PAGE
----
The US is testing robot patrol dogs on its borders. Should we worry?
The American Southwest border may soon become a place that is autonomously patrolled by robots.
The U.S. Department of Homeland Security (DHS) announced it would consider deploying autonomous robot dogs to the area, according to a DHS press release.
If the robots seem familiar it's because they made headlines back in October, but those were carrying sniper rifles on their backs.
Robot dogs engineered for the U.S. Customs and Border Protection
According to the press release, Automated Ground Surveillance Vehicles, or the robot dogs, were specifically engineered by the research and development arm of the DHS, the Science and Technology Directorate (S&T), in cooperation with advanced robotics firm Ghost Robotics for the U.S. Customs and Border Protection (CBP).
Gavin Kenneally, the chief product officer at Ghost Robotics, said that the firm's robot dog was bred for exactly the type of work that the CBP specializes in: “It is a rugged, quadruped robot. It traverses all types of natural terrain including sand, rocks, and hills, as well as human-built environments, like stairs. That’s why you want legs and not tracks.”
The end result is a high-precision 100-pound (45-kg) machine that could easily be linked up to artificial intelligence capabilities already in use on the battlefield with war drones and other state-of-the-art military equipment. The question that remains is whether such measures are really necessary.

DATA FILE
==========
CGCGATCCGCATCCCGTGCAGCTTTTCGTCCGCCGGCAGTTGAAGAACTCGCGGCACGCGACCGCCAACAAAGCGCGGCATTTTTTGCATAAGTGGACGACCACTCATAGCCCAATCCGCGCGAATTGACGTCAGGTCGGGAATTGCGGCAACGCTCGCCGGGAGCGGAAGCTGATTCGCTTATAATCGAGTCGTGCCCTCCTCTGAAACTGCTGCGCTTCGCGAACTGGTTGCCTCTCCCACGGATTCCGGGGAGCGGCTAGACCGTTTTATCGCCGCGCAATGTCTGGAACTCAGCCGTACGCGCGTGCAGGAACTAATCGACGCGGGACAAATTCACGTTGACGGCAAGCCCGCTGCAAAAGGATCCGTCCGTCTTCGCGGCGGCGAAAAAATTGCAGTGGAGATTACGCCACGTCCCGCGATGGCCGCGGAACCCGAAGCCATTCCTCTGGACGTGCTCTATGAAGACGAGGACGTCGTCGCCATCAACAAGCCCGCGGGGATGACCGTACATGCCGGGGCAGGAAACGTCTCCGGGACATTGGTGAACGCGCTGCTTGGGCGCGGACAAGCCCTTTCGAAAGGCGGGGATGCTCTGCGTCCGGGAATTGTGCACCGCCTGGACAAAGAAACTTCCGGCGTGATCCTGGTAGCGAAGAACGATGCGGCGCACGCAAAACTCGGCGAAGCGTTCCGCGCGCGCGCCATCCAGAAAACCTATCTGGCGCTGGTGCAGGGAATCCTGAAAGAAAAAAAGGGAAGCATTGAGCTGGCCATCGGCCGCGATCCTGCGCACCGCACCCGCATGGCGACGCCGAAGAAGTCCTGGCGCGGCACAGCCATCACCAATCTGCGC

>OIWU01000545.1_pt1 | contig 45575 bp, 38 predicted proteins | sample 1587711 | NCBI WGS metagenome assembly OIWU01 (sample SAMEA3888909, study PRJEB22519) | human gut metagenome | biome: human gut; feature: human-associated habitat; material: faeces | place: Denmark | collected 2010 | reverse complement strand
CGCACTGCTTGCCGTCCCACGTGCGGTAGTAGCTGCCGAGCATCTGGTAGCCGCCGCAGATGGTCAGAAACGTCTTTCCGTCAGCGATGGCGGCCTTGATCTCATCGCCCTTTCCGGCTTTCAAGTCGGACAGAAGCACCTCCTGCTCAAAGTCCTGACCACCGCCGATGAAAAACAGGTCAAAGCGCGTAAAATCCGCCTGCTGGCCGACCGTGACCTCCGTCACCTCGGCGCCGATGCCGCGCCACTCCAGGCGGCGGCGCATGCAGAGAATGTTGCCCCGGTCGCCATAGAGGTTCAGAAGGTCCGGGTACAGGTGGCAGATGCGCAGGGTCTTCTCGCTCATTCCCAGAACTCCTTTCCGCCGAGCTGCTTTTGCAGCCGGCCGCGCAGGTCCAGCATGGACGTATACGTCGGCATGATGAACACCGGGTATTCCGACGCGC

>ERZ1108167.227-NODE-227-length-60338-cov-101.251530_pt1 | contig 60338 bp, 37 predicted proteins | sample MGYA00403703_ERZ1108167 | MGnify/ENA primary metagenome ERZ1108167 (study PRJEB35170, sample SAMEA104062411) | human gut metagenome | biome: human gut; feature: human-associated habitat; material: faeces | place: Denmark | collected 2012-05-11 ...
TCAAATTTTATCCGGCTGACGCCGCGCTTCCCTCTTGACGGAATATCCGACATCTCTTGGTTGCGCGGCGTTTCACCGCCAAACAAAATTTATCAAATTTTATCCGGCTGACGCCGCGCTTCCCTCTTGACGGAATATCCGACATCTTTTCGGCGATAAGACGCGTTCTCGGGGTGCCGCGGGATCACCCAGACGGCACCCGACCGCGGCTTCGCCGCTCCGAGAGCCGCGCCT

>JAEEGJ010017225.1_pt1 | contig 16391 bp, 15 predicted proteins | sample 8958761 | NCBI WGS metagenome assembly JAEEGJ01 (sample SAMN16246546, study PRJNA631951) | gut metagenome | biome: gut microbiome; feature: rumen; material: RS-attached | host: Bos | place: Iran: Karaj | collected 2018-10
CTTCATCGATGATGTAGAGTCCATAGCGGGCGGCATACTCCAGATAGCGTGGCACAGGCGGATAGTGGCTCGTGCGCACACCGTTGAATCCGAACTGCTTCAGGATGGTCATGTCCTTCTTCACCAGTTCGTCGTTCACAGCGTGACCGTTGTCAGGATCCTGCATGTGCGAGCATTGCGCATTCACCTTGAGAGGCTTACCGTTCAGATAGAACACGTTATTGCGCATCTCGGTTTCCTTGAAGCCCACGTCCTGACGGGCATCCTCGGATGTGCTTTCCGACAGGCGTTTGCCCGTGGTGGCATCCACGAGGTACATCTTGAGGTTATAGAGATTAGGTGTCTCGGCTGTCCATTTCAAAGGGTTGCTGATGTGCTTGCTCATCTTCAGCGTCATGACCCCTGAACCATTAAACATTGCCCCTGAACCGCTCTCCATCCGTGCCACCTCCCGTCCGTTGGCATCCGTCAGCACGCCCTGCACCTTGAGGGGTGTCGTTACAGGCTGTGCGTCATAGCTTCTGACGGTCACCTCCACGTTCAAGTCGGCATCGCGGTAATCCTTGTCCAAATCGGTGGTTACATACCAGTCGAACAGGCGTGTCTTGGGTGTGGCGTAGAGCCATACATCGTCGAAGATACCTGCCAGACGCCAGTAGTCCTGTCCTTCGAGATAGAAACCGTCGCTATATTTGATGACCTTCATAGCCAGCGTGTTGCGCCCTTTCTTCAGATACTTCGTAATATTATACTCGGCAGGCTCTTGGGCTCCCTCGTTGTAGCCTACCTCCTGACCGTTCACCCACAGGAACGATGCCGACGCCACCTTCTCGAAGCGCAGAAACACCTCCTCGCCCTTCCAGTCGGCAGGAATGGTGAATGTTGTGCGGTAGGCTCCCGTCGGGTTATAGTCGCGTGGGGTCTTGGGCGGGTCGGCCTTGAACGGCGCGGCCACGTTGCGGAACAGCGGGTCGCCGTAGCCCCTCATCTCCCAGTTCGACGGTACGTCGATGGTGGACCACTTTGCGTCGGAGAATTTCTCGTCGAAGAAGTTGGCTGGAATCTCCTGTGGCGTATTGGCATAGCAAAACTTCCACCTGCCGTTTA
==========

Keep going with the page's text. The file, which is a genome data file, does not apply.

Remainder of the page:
According to the DHS, they absolutely are.
“Just like anywhere else, you have your standard criminal behavior, but along the border, you can also have human smuggling, drug smuggling, as well as smuggling of other contraband—including firearms or even potentially, WMD,” explained Agent Brett Becker of the CBP Innovation Team
“These activities can be conducted by anyone from just a lone individual, all the way up to transnational criminal organizations, terrorists or hostile governments—and everything in between.”
Becker added that border agents and officers have to deal with rugged terrain, high heat and humidity, and dangerous individuals who wish to do harm. S&T program manager Brenda Long explained that the new robot dogs are equipped to show a significant amount of mission adaptability making them an ideal fit for the CBP.
However, we can't shake the feeling that their deployment is creating a dystopian future, one we are not sure is a completely safe one especially if the dogs are trained to operate autonomously. That is a capability we are not sure the robots yet have. Will this be the next stop for border control? If so, how can we trust machines with rifles? Time will tell how this situation evolves.
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